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Have you ever had the experience that members of another race “all look alike”? One of the most robust phenomena in social perception is the finding that people are better at remembering people from their own race. This effect – called the own-race bias – is often interpreted as the consequence of perceptual expertise, where by people spend more time with members of their own race (e.g., family members, friends, neighbors) and therefore have difficulty differentiating members of other races.

This can have life or death consequences. For instance, approximately 36% of wrongful convictions are due to erroneous cross-race eyewitness identification in which Caucasian witnesses misidentify minority defendants (the lineup on the right includes Ronald Cotton, a man who was wrongly convicted of rape due to a cross-race misidentification).

Our research suggests that when people have trouble recognizing members of another race, it may actually have little to do with the other person’s race and more to do with their social identity. We find that people pay more attention to who is in their own group, regardless of their race. In other words, we can improve our memory of members of another race by identifying ourselves as part of the same group.

In three experiments, William Cunningham and I tested the own-race bias by assigning people to an arbitrary group – for example the “Moons” or the “Suns” – that included both white and black members. Participants watched a series of faces and had a few minutes to learn all the members of both their own group as well as another group. We then asked participants to complete a short filler task to take their minds off the faces and then later administered a brief memory test to see if they could remember the faces presented at the beginning of the study.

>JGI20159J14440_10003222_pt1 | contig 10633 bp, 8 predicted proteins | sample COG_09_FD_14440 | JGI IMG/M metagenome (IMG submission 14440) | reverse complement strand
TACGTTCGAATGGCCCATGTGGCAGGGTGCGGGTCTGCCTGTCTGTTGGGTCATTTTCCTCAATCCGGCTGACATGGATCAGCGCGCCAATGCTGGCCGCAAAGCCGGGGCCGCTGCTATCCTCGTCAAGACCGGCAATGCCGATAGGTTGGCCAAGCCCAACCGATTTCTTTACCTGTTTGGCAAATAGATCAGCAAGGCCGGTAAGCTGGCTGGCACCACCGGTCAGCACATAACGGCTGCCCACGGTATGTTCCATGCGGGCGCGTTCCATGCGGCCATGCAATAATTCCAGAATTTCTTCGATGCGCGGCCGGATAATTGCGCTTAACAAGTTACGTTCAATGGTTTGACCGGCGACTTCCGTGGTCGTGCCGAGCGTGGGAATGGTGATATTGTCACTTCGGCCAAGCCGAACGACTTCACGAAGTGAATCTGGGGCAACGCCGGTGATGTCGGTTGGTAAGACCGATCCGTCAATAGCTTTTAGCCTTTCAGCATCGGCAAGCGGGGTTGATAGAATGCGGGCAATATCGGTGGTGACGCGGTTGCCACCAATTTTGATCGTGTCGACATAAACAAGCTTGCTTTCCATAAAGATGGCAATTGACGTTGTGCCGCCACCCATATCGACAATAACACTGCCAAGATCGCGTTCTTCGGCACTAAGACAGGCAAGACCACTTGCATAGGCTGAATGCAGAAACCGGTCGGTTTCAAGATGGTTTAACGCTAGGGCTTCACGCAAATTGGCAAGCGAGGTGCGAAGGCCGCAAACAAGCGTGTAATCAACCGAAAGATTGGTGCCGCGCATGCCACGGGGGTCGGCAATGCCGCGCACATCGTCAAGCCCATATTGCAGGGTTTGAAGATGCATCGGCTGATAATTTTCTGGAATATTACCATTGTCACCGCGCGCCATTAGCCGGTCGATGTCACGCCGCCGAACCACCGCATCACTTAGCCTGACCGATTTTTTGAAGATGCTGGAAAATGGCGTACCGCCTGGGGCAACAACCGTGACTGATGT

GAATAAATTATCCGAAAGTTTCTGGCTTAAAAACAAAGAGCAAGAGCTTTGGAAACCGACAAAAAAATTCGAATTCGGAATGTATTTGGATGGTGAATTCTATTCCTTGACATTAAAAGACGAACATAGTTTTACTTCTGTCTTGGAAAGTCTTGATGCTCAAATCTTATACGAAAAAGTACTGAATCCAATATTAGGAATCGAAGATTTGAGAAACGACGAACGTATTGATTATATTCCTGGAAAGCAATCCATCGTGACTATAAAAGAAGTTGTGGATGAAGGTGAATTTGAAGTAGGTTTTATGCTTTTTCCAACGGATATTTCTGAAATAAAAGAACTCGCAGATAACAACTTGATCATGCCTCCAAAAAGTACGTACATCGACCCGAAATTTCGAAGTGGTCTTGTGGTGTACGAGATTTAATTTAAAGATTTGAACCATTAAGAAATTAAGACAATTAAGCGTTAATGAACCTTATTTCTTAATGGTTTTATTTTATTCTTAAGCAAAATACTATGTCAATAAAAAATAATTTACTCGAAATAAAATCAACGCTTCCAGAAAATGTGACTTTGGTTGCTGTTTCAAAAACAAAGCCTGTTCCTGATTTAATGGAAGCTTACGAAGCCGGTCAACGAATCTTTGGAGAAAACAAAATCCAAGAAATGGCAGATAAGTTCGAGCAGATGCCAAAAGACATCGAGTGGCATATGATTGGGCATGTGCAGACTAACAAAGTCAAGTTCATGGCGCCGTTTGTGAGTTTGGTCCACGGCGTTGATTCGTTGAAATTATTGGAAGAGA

In the third experiment, there was a small twist: We assigned people within each group the role of either a “soldier” or a “spy,” telling them their goal was to serve the needs of the group. For spies, the specific goal was to “remain loyal to the Moons (or Suns) but your ultimate goal will be to serve the needs of your group by infiltrating the Suns (or Moons).”

In all three experiments, race had no effect on how well participants remembered members of their own group versus the other group. In general, people remembered members of their own group better than the other group. This was especially true of people who identified strongly with their own group. The people in our studies seemed to care more about their group membership than race – even when the groups were completely trivial.

The “spies” were the exception to this pattern. People assigned to the role of spy had excellent memory for both in-group and out-group members. Spies paid more attention to out-group members because it was they could contribute to contribute to their in-group. In other words, if you can give people the right motivation, they can tell apart members of an out-group.

Please follow this link to download a copy of this paper: www.psych.nyu.edu/vanbavel/lab/documents/VanBavel.Cunningham.2012.PSPB.pdf

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